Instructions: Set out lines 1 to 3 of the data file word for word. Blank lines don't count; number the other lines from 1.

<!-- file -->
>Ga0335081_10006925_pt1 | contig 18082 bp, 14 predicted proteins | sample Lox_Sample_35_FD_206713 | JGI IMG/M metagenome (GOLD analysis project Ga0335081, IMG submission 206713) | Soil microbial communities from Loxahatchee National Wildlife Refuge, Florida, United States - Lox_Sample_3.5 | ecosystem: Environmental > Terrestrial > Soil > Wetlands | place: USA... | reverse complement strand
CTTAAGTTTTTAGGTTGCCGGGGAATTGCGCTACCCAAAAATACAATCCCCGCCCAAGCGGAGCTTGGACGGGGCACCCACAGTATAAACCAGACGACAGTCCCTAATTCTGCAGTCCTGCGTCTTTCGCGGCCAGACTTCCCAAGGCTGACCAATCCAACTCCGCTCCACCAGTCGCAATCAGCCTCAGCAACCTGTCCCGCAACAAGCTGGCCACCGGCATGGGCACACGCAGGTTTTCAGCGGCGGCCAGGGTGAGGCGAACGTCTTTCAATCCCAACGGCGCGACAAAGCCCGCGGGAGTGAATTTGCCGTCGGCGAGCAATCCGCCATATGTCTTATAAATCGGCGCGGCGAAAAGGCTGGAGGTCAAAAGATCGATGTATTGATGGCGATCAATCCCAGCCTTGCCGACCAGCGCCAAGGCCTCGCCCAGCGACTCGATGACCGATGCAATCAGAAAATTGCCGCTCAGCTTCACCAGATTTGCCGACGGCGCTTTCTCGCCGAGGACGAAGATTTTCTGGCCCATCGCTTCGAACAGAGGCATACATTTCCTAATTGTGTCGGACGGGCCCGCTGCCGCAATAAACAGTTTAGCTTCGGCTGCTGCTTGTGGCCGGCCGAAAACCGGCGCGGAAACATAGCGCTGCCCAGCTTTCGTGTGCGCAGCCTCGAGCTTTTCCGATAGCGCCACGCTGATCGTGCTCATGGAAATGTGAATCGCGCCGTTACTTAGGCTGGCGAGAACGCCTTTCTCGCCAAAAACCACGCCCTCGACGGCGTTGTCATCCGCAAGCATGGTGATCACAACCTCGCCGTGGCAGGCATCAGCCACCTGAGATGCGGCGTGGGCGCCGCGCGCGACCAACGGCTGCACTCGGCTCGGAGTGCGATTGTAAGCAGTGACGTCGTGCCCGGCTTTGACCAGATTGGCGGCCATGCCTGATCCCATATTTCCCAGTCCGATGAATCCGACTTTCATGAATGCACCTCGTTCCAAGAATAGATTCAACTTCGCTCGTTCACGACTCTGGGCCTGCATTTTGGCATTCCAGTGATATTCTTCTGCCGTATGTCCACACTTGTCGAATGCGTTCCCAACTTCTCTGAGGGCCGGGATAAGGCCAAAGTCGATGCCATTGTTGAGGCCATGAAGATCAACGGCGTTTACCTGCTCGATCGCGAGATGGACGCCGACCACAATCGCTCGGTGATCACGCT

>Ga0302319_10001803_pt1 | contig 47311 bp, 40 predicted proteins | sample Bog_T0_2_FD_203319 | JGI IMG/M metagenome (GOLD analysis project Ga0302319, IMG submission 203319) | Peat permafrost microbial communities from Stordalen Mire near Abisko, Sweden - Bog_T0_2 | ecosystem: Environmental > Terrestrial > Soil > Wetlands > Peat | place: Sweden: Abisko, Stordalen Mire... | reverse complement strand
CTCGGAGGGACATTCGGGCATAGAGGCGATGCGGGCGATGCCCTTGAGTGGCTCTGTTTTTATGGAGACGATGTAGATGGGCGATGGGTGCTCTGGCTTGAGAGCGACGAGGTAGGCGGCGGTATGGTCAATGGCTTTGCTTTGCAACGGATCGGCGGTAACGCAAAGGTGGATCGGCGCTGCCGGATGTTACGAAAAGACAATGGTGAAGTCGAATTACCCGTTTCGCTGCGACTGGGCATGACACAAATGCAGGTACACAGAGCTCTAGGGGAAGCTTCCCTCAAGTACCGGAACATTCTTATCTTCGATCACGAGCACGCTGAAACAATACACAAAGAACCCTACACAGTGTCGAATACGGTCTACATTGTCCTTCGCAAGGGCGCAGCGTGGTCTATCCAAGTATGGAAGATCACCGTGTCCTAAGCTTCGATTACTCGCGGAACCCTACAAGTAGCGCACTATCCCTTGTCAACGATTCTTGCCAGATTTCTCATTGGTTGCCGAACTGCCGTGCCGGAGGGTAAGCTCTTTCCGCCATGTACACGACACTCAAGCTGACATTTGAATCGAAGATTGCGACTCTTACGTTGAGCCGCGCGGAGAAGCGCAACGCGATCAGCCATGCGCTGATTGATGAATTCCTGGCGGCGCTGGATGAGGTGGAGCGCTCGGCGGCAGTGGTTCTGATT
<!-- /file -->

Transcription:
>Ga0335081_10006925_pt1 | contig 18082 bp, 14 predicted proteins | sample Lox_Sample_35_FD_206713 | JGI IMG/M metagenome (GOLD analysis project Ga0335081, IMG submission 206713) | Soil microbial communities from Loxahatchee National Wildlife Refuge, Florida, United States - Lox_Sample_3.5 | ecosystem: Environmental > Terrestrial > Soil > Wetlands | place: USA... | reverse complement strand
CTTAAGTTTTTAGGTTGCCGGGGAATTGCGCTACCCAAAAATACAATCCCCGCCCAAGCGGAGCTTGGACGGGGCACCCACAGTATAAACCAGACGACAGTCCCTAATTCTGCAGTCCTGCGTCTTTCGCGGCCAGACTTCCCAAGGCTGACCAATCCAACTCCGCTCCACCAGTCGCAATCAGCCTCAGCAACCTGTCCCGCAACAAGCTGGCCACCGGCATGGGCACACGCAGGTTTTCAGCGGCGGCCAGGGTGAGGCGAACGTCTTTCAATCCCAACGGCGCGACAAAGCCCGCGGGAGTGAATTTGCCGTCGGCGAGCAATCCGCCATATGTCTTATAAATCGGCGCGGCGAAAAGGCTGGAGGTCAAAAGATCGATGTATTGATGGCGATCAATCCCAGCCTTGCCGACCAGCGCCAAGGCCTCGCCCAGCGACTCGATGACCGATGCAATCAGAAAATTGCCGCTCAGCTTCACCAGATTTGCCGACGGCGCTTTCTCGCCGAGGACGAAGATTTTCTGGCCCATCGCTTCGAACAGAGGCATACATTTCCTAATTGTGTCGGACGGGCCCGCTGCCGCAATAAACAGTTTAGCTTCGGCTGCTGCTTGTGGCCGGCCGAAAACCGGCGCGGAAACATAGCGCTGCCCAGCTTTCGTGTGCGCAGCCTCGAGCTTTTCCGATAGCGCCACGCTGATCGTGCTCATGGAAATGTGAATCGCGCCGTTACTTAGGCTGGCGAGAACGCCTTTCTCGCCAAAAACCACGCCCTCGACGGCGTTGTCATCCGCAAGCATGGTGATCACAACCTCGCCGTGGCAGGCATCAGCCACCTGAGATGCGGCGTGGGCGCCGCGCGCGACCAACGGCTGCACTCGGCTCGGAGTGCGATTGTAAGCAGTGACGTCGTGCCCGGCTTTGACCAGATTGGCGGCCATGCCTGATCCCATATTTCCCAGTCCGATGAATCCGACTTTCATGAATGCACCTCGTTCCAAGAATAGATTCAACTTCGCTCGTTCACGACTCTGGGCCTGCATTTTGGCATTCCAGTGATATTCTTCTGCCGTATGTCCACACTTGTCGAATGCGTTCCCAACTTCTCTGAGGGCCGGGATAAGGCCAAAGTCGATGCCATTGTTGAGGCCATGAAGATCAACGGCGTTTACCTGCTCGATCGCGAGATGGACGCCGACCACAATCGCTCGGTGATCACGCT

>Ga0302319_10001803_pt1 | contig 47311 bp, 40 predicted proteins | sample Bog_T0_2_FD_203319 | JGI IMG/M metagenome (GOLD analysis project Ga0302319, IMG submission 203319) | Peat permafrost microbial communities from Stordalen Mire near Abisko, Sweden - Bog_T0_2 | ecosystem: Environmental > Terrestrial > Soil > Wetlands > Peat | place: Sweden: Abisko, Stordalen Mire... | reverse complement strand